Development: Concluding the Story
Renny Harlin was actually hired first for Alien 3, and he speaks about his original approach to the third picture. The idea of using the real alien planet or Earth both sound much better than the final result. Harlin nicely articulates his troubles and seems passionate enough to make a great picture. Michael Biehn and Carrie Henn also discuss their thoughts about returning and having their characters become a family with Ripley. Typically, the studio pushed the release date, which limited the creative process and hampered the film. The producers also provided silly objections to the next writer/director, Vincent Ward, which led to a duller tale. Ward's comments are fascinating and depict everything wrong with a profit-minded studio trying to control artistic people.
Tales of the Wooden Planet: Vincent Ward's Vision
Vincent Ward's gothic ideas about a spherical space station devoid of technology appear ingenious and much better than the actual story. He discusses the story concepts, which do relate mildly to the film's religious side but are much crazier. Several designers also seem excited about the possibilities for Ward's vision. To be fair, several studio guys do appear and offer their problems, which do make sense. Surprisingly, we also learn that Weaver insisted that her character be killed and not return.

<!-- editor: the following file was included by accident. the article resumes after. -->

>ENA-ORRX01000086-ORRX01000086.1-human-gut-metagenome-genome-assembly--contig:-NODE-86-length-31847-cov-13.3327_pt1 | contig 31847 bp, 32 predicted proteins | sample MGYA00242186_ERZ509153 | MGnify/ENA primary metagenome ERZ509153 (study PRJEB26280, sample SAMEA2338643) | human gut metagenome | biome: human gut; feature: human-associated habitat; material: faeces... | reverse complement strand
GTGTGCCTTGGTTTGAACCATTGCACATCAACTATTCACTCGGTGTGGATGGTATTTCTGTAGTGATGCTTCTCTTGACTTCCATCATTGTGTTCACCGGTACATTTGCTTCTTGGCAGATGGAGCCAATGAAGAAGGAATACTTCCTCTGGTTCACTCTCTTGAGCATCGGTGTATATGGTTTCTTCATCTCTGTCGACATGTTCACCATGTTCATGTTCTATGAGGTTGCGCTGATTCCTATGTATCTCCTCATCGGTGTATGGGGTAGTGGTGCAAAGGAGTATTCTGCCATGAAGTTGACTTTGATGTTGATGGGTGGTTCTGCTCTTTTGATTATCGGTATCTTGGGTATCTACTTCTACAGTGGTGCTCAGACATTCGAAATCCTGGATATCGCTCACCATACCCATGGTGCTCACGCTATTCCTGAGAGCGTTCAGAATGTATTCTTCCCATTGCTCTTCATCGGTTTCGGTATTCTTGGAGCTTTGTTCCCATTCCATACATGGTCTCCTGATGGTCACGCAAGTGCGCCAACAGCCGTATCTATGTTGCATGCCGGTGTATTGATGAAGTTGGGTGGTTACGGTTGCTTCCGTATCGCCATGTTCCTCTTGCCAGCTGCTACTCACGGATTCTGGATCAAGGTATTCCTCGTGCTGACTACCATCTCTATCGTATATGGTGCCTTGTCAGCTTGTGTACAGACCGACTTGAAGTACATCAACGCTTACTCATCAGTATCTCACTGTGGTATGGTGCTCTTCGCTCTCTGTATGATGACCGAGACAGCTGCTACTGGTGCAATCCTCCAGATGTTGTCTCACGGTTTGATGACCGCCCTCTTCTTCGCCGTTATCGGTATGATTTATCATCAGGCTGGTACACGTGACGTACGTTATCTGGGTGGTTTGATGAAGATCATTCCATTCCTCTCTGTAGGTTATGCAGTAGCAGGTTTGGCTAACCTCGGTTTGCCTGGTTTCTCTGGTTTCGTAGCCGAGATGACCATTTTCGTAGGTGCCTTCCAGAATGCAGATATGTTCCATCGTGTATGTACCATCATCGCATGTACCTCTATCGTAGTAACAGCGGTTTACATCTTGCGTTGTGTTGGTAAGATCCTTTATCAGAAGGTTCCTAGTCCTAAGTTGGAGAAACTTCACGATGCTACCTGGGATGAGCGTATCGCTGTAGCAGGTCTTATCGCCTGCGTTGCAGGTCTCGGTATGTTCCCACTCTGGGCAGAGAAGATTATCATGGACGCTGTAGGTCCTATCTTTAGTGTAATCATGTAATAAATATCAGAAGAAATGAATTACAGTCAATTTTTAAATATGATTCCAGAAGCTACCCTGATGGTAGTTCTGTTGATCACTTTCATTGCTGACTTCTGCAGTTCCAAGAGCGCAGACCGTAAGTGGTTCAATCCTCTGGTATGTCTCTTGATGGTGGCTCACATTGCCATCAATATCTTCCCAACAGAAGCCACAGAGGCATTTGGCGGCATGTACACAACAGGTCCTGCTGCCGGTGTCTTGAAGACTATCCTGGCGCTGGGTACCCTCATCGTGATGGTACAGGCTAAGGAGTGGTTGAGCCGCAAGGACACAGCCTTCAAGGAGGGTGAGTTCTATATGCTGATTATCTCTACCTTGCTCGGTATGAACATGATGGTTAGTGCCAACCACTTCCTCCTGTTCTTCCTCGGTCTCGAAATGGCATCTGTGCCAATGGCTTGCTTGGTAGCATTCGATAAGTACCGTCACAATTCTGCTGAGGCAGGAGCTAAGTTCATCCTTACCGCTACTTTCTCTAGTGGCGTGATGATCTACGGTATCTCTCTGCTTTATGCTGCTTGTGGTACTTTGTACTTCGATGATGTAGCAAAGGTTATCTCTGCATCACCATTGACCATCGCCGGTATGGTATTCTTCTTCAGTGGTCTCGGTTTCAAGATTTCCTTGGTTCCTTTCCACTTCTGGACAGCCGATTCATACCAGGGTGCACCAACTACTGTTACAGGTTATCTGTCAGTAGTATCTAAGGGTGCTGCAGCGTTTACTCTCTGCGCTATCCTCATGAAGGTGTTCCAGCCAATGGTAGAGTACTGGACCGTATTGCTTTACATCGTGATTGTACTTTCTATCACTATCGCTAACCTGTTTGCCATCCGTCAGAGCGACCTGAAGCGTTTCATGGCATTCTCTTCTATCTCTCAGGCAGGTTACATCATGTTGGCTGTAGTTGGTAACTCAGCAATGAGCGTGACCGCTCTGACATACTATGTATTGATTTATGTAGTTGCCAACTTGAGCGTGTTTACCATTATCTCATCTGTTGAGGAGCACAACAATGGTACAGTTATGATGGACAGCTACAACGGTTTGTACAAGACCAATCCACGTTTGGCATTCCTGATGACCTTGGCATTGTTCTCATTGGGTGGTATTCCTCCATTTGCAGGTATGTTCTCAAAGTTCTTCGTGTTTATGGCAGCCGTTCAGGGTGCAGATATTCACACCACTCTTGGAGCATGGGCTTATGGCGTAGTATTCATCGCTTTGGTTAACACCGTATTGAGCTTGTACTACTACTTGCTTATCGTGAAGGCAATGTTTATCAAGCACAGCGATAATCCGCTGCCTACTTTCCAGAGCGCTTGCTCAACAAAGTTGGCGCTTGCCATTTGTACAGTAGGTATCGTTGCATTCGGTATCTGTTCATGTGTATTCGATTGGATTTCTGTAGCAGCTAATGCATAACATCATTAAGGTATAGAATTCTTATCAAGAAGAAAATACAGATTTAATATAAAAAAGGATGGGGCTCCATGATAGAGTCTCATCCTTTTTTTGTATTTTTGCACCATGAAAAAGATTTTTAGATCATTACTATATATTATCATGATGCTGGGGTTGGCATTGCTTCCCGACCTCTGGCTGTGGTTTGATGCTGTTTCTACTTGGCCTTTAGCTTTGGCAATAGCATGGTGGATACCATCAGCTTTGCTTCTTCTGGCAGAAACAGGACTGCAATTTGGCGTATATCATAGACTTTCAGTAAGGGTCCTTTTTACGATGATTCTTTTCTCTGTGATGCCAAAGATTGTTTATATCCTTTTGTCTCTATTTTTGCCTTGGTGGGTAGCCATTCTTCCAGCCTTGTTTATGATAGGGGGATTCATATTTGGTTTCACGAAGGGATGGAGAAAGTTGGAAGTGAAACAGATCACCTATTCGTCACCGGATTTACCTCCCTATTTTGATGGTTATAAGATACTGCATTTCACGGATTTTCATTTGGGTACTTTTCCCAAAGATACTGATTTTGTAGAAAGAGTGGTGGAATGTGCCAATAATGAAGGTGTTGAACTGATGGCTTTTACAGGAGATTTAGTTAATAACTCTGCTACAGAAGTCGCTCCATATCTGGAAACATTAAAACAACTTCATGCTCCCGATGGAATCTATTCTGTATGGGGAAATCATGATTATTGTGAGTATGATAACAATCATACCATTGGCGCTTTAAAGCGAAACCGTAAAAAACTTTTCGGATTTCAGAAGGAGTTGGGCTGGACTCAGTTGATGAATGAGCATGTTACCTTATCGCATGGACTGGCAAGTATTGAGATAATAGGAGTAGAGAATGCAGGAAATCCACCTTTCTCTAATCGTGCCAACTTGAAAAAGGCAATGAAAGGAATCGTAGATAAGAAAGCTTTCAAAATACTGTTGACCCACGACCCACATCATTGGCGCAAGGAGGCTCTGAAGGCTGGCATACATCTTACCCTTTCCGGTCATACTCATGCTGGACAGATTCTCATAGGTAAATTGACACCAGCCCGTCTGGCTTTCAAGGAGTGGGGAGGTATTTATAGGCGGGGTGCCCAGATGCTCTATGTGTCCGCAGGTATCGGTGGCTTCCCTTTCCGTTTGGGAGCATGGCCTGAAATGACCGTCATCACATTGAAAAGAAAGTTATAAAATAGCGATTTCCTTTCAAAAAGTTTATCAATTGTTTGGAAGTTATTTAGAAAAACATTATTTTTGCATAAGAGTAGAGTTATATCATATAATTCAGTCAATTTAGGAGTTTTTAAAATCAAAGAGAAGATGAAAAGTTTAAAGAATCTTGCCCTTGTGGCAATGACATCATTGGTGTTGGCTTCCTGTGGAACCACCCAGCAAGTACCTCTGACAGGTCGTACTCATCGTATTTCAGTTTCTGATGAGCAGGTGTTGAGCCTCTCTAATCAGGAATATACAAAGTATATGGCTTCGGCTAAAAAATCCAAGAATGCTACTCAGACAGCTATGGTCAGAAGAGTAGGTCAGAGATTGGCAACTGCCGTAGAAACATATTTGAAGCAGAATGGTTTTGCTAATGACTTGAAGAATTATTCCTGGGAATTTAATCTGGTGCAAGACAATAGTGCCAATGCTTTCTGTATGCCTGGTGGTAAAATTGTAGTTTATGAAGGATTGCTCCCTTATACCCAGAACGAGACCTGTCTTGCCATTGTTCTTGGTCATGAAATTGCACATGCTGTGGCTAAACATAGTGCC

The Art of Arceon: Conceptual Art Portfolio
More interesting drawings appear here concerning the early conceptions of the project. Elements are divided into three sections—the EEV, Arceon: The Wooden Planet, and the Alien Mutations. The most worthwhile shots involve the scuttled ideas for the planet, with the odd alien shapes also notable.
Pre-Production: Part III
I guess they ran out of creative names. This feature begins by showcasing the fact that first-time director David Fincher lacked a completed script. The various producers and crew members discuss his considerable talents and the reasons for the choice. Fincher's absence is very unfortunate because everyone can speculate about his thoughts, but it's not the same thing. Chaos seemed to reign at this point, especially among the baffled crew members.
I generally find storyboards interesting, especially when compared to the actual picture. These early drawings cover five specific sequences, including "Burning the Dead" and "An Inmate Gets Diced."
The Art of Fiorina: Conceptual Art Portfolio
These slides present the initial concepts for both the exterior and interior of the Fiorina "Fury" 161 facility. The detailed inside drawings are very nice and sometimes closely match the eventual film.
Xeno-Erotic: H.R. Giger's Re-Design
Surrealist H.R. Giger returned for Alien 3 and redesigned his initial concepts to make the alien more beast-like. The process took place this time via fax machine, with Giger remaining in Zurich. The strange guy specifically discusses the changes to each alien part. We also observe many drawings and the creature's actions. Afterwards, the crew discusses their inability to do some of Giger's new designs.
Production: Part 1